Debian Weekly News - March 11th, 2003
Welcome to this year's 10th issue of DWN, the weekly newsletter for the Debian community. It seems to have been a big week in Linux kernel development. Recent work promises to make exciting improvements for desktop users. Meanwhile, Openstuff.net has recently released a new range of low cost Debian fun stuff, including t-shirts, polo shirts, sweat shirts and suitcases.
Call for Votes in the DPL Election. The Debian Project Secretary posted the first call for votes this year's Election of the Debian Project Leader (DPL). Last year's voting engine, which is relatively well tested, will be used again. The order of candidates names on the voting form was randomly selected and voters may indicate their preference for each candidate. Votes must be GnuPG (or PGP) signed and received by 23:59:59 UTC on March 29th, 2003. Up to the minute voting statistics are available.
Using translated debconf Templates. Michael Bramer informed us about the possibility to use of translated debconf templates that the Debian Description Translation Project maintains. Several languages are supported and progress can be watched at the progress graph. Michael summarized the discussion.
Testing GCC 3.3. Matthias Klose called for testing of the upcoming GNU Compiler Collection (GCC) 3.3 with real-world applications. Before this version is released, it has to meet several criteria. Packages should be recompiled with gcc-snapshot from unstable.
Release Schedule for Sarge? Anthony Towns talks about issues that Debian will be facing soon, now that glibc from unstable migrated into testing. He wonders whether debian-installer is in an acceptable state, and if not, what is necessary to get it (or something else) suitable for release, and how long will that take? Anthony is also looking for volunteers to help with Release Manager work.
Qmail on Debian. Vincent Hillier has written an article that details the use of qmail on Debian systems. The document explains the deployment of the Qmail mail server in numerous situations. No previous knowledge of Qmail is necessary, as the paper describes every step from installation to running POP and DNS on the same machine.
Compiling the Linux Kernel on Debian. Clinton De Young, author of The Very Verbose Debian 3.0 Installation Walkthrough, has now written The Very Verbose Guide to Updating and Compiling Your Debian Kernel. This article guides even novice users through the steps of downloading, configuring, compiling and installing the Linux kernel. It includes a discussion of things such as sound support, ext3 journaling and CD burning.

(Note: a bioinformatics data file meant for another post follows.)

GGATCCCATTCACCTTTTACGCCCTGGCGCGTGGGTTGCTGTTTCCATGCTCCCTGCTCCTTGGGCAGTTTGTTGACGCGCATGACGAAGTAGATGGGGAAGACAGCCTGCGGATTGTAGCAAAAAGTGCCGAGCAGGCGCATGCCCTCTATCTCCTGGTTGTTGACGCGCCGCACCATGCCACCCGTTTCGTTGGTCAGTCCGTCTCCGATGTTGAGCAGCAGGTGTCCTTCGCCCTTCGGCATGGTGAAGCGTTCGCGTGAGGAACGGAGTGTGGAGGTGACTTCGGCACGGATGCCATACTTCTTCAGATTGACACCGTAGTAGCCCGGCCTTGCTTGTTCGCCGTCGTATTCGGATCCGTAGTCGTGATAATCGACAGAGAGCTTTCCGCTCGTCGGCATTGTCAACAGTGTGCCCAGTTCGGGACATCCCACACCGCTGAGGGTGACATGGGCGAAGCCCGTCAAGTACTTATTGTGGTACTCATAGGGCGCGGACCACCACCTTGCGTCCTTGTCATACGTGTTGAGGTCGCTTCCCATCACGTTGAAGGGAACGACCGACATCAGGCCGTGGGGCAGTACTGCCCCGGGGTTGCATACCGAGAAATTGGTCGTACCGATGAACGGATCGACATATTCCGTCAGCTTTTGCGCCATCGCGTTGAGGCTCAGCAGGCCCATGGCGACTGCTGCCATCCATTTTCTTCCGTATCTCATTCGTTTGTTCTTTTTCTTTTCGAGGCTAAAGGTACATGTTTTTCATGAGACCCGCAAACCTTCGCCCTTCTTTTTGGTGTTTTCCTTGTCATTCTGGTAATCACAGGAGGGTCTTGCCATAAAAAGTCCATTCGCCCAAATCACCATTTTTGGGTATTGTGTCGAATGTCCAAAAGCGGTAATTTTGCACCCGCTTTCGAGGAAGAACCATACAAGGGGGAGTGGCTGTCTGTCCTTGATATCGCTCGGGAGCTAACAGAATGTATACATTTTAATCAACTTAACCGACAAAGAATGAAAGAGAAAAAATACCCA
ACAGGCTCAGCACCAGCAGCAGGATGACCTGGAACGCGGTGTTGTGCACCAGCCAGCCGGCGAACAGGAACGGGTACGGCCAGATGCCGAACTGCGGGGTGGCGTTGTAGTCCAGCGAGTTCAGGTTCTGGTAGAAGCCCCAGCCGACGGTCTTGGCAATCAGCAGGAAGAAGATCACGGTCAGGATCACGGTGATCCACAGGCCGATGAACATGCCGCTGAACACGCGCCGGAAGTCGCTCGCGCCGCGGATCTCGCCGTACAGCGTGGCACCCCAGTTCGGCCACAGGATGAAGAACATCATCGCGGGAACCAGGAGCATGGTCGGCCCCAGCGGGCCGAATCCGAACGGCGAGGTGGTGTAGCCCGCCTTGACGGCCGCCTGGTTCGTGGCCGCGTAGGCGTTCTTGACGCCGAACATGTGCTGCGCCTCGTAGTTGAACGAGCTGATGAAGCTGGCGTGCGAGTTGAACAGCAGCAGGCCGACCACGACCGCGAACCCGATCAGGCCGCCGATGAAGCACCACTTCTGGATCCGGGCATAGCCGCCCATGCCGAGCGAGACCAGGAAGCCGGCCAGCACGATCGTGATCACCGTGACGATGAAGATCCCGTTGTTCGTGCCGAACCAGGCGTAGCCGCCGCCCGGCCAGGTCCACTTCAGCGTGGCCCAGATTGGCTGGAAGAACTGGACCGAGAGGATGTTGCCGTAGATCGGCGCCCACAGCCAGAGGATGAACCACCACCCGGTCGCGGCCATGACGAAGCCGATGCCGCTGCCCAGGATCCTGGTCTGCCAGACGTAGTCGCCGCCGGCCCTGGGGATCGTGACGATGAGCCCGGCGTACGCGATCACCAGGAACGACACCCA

Installing Debian on a Compaq Proliant. DebianHelp carries an article that discusses the installation of Debian 3.0 (woody) on a Compaq Proliant ML370 G3 with dual Intel Xeon 2.8 GHz processors and 2 GB of RAM. It explains which drivers are required and how to ensure that all hardware is recognized and operating properly.
Accessibility Features in Debian. A user on DebianHelp explained that he is paralyzed and uses the accessibility features of a proprietary operating system, including sticky keys and mouse keys to manage the modifying keystrokes and using the number-pad as a mouse control. He wondered what accessibility features Debian provides. Readers pointed out the Linux Accessibility Howto and the accessibility features of GNOME and KDE3.
Debian on a Low Cost Lindows/Microtel Box. Paul M. Foster explained how he converted a low cost Lindows computer from Wal-Mart into a proper Debian system. Paul first wiped Lindows from the hard drive and then installed Debian 3.0 (woody). However, after experiencing several hardware incompatibility issues, he upgraded to testing (sarge) to solve his problems.
Graphing Private Woody Archives. Brian May created a
Perl script that compares the sources file from a Debian archive and a
private archive. The script outputs a list of nodes for producing a vcg graph that
shows build dependencies for the private archive. The graph shows which
packages are out of date in a private archive and the order in which they
should be rebuilt. For example, the graph might show that while
acl is out of date,
attr should probably be rebuilt
acl depends on
Bringing LZW Code back into Debian. Drew Scott Daniels wondered about the best way to approach the pending expiry of patent protection on the LZW algorithm. He would like to find out which packages had, have, or could benefit from using LZW code. He proposes to do a mass bug filing to encourage the use of LZW code, particularly against packages that have purposely removed LZW code.
Hardware Detection Packages in Debian. Rick Moen, Dave Bechtel and Heather Stern of the Linux Gazette Answer Gang recently discussed hardware detection packages in Debian. They answered questions about kudzu and discussed Debian's numerous packages for hardware recognition. Rick has integrated the hardware recognition information into his Debian tips page.